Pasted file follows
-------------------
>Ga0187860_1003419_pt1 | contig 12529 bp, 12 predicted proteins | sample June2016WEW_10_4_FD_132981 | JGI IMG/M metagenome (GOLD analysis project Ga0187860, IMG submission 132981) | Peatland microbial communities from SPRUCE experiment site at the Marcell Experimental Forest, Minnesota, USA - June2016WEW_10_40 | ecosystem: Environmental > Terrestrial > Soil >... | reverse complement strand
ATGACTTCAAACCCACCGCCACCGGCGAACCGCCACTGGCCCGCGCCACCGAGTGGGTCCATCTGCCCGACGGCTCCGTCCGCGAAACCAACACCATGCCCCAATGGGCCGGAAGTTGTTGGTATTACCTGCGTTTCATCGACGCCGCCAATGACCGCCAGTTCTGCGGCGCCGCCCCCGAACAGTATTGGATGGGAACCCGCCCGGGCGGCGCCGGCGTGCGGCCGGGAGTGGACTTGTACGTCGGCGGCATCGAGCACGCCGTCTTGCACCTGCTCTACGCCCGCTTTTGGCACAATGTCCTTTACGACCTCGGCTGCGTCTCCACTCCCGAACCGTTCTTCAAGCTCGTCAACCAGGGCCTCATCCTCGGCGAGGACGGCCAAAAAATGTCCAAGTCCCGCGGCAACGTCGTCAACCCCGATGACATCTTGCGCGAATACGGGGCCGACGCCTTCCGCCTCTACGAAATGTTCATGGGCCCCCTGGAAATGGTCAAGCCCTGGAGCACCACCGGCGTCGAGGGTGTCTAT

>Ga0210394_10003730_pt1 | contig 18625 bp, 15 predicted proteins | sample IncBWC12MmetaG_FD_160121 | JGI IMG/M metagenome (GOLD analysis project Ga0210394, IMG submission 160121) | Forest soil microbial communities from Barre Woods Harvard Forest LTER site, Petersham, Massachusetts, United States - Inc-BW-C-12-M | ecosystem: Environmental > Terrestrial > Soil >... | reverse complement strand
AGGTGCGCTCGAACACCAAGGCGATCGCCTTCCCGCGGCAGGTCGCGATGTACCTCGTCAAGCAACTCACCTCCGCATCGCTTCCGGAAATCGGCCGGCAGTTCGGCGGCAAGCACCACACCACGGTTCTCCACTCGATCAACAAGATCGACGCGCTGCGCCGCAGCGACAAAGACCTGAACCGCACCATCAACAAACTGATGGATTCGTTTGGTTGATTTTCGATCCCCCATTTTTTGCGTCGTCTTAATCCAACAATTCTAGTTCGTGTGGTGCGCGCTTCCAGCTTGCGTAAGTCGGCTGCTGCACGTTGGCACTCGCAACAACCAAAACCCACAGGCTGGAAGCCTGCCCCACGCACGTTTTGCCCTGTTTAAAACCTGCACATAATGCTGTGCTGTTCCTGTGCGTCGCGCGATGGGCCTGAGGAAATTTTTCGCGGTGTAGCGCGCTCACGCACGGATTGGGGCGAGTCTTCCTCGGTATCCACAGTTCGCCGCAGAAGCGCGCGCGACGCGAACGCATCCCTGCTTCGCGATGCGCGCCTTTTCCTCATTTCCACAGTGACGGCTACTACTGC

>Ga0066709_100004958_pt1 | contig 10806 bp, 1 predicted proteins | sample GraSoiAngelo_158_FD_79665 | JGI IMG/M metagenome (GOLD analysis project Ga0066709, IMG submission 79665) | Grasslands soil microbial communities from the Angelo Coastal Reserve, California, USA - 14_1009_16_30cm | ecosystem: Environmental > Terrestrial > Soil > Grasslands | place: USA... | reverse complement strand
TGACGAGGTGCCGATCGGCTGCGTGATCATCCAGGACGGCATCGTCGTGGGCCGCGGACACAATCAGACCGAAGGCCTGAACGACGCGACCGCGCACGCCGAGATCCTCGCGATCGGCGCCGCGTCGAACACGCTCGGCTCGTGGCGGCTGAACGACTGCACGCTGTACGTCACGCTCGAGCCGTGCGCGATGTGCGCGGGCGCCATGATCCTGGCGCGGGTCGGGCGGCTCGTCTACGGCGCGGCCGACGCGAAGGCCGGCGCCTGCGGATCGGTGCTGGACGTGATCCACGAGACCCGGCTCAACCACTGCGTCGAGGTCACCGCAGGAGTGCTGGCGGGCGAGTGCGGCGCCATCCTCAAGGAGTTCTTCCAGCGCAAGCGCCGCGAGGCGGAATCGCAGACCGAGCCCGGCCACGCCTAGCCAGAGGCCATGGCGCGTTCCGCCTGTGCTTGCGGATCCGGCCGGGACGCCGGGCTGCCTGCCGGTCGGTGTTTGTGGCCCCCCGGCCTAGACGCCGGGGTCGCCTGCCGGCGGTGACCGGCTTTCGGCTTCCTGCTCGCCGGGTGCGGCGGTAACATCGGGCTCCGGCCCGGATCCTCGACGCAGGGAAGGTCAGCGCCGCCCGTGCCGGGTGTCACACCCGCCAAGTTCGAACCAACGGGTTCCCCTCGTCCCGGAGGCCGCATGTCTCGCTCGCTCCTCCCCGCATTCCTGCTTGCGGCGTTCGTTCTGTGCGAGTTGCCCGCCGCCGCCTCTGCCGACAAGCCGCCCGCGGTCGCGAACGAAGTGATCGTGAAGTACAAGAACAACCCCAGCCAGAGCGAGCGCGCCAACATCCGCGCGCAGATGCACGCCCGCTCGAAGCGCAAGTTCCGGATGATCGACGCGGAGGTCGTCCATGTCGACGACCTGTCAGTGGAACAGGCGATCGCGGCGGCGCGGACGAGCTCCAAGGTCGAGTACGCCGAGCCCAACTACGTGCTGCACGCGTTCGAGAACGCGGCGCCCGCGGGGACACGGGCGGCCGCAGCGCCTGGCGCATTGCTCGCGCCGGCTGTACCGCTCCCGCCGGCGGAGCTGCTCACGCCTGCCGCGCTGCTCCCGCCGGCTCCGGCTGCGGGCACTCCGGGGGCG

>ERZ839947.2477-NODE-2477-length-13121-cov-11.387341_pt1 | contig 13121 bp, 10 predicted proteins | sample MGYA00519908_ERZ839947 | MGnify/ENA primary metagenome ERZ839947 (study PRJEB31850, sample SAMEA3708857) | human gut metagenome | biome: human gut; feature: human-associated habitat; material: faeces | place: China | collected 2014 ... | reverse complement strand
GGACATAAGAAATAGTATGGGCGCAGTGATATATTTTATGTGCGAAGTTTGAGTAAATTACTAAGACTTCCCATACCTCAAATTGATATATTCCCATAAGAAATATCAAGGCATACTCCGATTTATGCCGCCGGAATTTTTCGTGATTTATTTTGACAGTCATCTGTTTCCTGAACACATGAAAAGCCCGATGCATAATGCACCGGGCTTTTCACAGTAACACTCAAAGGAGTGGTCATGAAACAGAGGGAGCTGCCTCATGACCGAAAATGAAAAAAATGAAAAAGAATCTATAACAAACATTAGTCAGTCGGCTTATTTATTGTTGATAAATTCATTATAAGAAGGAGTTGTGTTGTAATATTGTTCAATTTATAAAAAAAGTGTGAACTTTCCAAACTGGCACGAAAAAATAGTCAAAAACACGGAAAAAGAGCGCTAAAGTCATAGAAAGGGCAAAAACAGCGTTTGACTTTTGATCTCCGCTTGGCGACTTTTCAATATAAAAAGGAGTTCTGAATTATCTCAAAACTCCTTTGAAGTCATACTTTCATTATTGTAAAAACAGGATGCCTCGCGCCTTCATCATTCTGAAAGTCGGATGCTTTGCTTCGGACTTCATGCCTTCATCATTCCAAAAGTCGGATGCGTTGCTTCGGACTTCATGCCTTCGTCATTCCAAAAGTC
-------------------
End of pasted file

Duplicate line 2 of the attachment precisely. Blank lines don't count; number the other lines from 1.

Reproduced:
ATGACTTCAAACCCACCGCCACCGGCGAACCGCCACTGGCCCGCGCCACCGAGTGGGTCCATCTGCCCGACGGCTCCGTCCGCGAAACCAACACCATGCCCCAATGGGCCGGAAGTTGTTGGTATTACCTGCGTTTCATCGACGCCGCCAATGACCGCCAGTTCTGCGGCGCCGCCCCCGAACAGTATTGGATGGGAACCCGCCCGGGCGGCGCCGGCGTGCGGCCGGGAGTGGACTTGTACGTCGGCGGCATCGAGCACGCCGTCTTGCACCTGCTCTACGCCCGCTTTTGGCACAATGTCCTTTACGACCTCGGCTGCGTCTCCACTCCCGAACCGTTCTTCAAGCTCGTCAACCAGGGCCTCATCCTCGGCGAGGACGGCCAAAAAATGTCCAAGTCCCGCGGCAACGTCGTCAACCCCGATGACATCTTGCGCGAATACGGGGCCGACGCCTTCCGCCTCTACGAAATGTTCATGGGCCCCCTGGAAATGGTCAAGCCCTGGAGCACCACCGGCGTCGAGGGTGTCTAT